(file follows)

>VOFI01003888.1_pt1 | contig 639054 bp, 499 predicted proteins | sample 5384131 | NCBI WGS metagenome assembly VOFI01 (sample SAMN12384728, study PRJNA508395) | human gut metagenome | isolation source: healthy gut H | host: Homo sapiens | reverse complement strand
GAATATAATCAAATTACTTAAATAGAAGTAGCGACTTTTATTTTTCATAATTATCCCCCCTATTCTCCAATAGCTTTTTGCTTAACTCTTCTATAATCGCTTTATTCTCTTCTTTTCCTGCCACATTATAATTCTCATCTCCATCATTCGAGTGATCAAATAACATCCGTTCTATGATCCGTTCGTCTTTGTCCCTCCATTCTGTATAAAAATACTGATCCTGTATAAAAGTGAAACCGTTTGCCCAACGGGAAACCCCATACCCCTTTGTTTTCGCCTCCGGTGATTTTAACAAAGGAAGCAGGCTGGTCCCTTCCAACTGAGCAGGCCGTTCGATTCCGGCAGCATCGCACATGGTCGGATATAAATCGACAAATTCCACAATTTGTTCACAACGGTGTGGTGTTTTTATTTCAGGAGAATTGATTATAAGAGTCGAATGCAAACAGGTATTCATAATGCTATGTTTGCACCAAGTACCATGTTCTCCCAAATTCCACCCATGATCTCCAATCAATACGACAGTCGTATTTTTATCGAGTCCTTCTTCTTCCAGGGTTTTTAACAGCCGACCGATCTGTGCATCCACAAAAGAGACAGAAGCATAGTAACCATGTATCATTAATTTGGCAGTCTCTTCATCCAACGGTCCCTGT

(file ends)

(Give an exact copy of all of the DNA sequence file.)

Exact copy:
>VOFI01003888.1_pt1 | contig 639054 bp, 499 predicted proteins | sample 5384131 | NCBI WGS metagenome assembly VOFI01 (sample SAMN12384728, study PRJNA508395) | human gut metagenome | isolation source: healthy gut H | host: Homo sapiens | reverse complement strand
GAATATAATCAAATTACTTAAATAGAAGTAGCGACTTTTATTTTTCATAATTATCCCCCCTATTCTCCAATAGCTTTTTGCTTAACTCTTCTATAATCGCTTTATTCTCTTCTTTTCCTGCCACATTATAATTCTCATCTCCATCATTCGAGTGATCAAATAACATCCGTTCTATGATCCGTTCGTCTTTGTCCCTCCATTCTGTATAAAAATACTGATCCTGTATAAAAGTGAAACCGTTTGCCCAACGGGAAACCCCATACCCCTTTGTTTTCGCCTCCGGTGATTTTAACAAAGGAAGCAGGCTGGTCCCTTCCAACTGAGCAGGCCGTTCGATTCCGGCAGCATCGCACATGGTCGGATATAAATCGACAAATTCCACAATTTGTTCACAACGGTGTGGTGTTTTTATTTCAGGAGAATTGATTATAAGAGTCGAATGCAAACAGGTATTCATAATGCTATGTTTGCACCAAGTACCATGTTCTCCCAAATTCCACCCATGATCTCCAATCAATACGACAGTCGTATTTTTATCGAGTCCTTCTTCTTCCAGGGTTTTTAACAGCCGACCGATCTGTGCATCCACAAAAGAGACAGAAGCATAGTAACCATGTATCATTAATTTGGCAGTCTCTTCATCCAACGGTCCCTGT